Geek Economics

by Shawn Lampron

I’m going to make a broad and unsubstantiated assumption that geeks are, in general, more successful than the average American.  I lack any statistics to back this claim, but I’ll resort to common sense.  Most people I know that fall within the “geek” mold tend to be more educated.  While many may fall into the liberal arts area, a college degree is still a college degree, and more education equals more money nine times out of ten.  Thus, appealing to a geek can ensure a substantial contribution of their income to whatever you’re selling.  Thus, we have the explanation for the United States’ recent “geek chic” movement.  Suddenly, it’s “cool” to like Star Wars, Star Trek and comics.

However, is this all it’s cracked up to be.  Aside from the social awkwardness of people who used to pick on geeks claiming they’re comic fans and watching gobs of Marvel movies, there is the question of money.  How much does it really cost to be a traditional “geek”?  Let’s look at an annual perspective.


Let’s start with the gear.  You’re going to need a computer to rock those video games, play your illegally begotten mp3s, and search for the occasional adult material late at night when wife/girlfriend/mom thinks you’re doing writing for some web site.  We’ll give you a decent gaming console.  You’ll also need fast cable access, a video game console, and a somewhat steady diet of games.  Given that games are going for $50-$60 a pop, let’s just say you buy one every three months.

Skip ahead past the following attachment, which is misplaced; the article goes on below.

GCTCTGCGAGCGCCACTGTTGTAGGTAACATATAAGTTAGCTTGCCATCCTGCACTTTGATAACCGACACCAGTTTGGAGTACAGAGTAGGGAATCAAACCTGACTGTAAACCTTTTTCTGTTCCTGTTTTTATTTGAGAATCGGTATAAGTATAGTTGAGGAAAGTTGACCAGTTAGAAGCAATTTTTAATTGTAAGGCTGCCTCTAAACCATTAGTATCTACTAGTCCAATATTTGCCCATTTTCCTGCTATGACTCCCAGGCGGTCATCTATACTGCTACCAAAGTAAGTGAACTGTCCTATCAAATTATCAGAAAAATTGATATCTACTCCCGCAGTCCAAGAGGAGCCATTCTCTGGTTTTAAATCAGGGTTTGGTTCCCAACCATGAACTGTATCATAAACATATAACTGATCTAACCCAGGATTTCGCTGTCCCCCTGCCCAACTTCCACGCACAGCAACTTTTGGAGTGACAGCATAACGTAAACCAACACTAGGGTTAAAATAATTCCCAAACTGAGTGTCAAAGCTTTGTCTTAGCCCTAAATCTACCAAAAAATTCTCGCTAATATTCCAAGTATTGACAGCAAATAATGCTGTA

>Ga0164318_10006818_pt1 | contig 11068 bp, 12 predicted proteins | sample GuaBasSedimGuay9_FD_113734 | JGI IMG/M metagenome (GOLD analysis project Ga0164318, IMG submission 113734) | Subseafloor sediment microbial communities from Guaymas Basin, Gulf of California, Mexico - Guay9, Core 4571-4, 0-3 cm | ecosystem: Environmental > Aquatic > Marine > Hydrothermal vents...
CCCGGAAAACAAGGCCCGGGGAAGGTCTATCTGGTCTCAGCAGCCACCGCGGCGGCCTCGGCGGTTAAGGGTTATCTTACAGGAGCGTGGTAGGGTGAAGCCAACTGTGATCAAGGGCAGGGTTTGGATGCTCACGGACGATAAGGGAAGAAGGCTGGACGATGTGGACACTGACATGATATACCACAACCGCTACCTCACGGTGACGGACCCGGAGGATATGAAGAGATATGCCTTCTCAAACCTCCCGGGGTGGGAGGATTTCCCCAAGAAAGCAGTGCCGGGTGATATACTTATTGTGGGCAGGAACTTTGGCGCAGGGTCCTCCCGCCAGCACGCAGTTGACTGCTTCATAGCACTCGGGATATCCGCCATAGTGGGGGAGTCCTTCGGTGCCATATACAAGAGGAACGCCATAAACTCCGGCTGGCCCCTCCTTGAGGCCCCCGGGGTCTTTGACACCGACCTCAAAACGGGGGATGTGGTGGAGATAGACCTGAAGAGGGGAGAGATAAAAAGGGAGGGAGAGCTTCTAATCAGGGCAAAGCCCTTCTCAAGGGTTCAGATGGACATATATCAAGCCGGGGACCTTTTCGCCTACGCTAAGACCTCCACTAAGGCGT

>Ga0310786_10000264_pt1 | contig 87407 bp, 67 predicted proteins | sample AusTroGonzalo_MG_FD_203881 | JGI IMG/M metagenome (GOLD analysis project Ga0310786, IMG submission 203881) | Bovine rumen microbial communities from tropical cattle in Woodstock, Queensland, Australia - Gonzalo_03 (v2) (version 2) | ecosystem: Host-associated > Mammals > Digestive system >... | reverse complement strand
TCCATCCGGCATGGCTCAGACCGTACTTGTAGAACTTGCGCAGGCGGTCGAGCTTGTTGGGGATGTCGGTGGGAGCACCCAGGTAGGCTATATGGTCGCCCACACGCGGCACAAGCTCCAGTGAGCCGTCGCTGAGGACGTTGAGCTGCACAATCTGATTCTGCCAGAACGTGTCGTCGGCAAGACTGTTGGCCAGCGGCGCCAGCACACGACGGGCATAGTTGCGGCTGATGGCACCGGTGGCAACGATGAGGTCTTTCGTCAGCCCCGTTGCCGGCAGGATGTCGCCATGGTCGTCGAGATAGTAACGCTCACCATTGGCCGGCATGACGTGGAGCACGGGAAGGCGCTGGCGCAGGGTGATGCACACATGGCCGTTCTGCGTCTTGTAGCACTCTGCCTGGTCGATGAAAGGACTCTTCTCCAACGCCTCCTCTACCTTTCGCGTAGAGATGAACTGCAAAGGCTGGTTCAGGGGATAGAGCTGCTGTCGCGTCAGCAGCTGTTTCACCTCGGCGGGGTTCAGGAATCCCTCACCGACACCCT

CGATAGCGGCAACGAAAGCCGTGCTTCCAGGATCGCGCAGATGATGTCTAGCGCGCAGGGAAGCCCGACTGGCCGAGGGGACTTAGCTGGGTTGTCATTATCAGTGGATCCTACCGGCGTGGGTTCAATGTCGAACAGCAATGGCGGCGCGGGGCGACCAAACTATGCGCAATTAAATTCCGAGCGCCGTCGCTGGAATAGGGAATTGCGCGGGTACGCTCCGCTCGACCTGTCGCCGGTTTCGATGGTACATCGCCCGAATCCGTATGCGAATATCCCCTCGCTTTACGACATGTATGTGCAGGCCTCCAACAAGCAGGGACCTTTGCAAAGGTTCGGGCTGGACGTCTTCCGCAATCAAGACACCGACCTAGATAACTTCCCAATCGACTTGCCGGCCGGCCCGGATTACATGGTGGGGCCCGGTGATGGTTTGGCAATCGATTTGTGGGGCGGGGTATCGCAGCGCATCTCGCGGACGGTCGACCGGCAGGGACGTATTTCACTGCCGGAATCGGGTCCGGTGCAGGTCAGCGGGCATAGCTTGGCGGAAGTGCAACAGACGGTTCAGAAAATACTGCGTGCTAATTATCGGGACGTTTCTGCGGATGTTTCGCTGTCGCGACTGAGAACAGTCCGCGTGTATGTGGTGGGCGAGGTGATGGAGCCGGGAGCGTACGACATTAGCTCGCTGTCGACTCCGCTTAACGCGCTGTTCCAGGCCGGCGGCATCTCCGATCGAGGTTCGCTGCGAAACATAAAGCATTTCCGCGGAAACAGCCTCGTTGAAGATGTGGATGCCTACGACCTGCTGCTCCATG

Geek Tally: $1,000 for comp + $720 for cable + $400 for console and extras +$200 for games= $2320


Ah, you’re a comic geek like myself and can’t live without a steady stream.  Even worse, you may be a collector.  Your pull list may average a conservative $20 a week, a bargain considering regular books average a cool $2.99.  Maybe you spend an average of only $300 a year on ebay purchases/small cons.

Geek Tally: $1,040 for pull list +$300 for back issues= $1,340


A little film geek running through your veins?  Picking up a DVD every week or two isn’t bad, is it?  Let’s say an average of $40 a month on DVDs.  Hell, that’s not bad.  We’re even assuming your DVD player won’t crap the bed, you don’t have a Blu-Ray, and you’re not plunking down $50 for Voltron Season 2.  Then, you have to go to the movies once or twice a month to see the newest geeky venture. 

Geek Tally: $480 for DVDs + $240 for movies = $720

Given that my wife and I will be going down to one measly teacher’s income in the fall so I can attend law school, I became a ill when I started crunching these numbers, the cost of being a geek.  With just these basic feathers in my geek cap, I’m looking at $4,380, and that’s with some very conservative math.  Are geeks just more victims of rampant consumerism?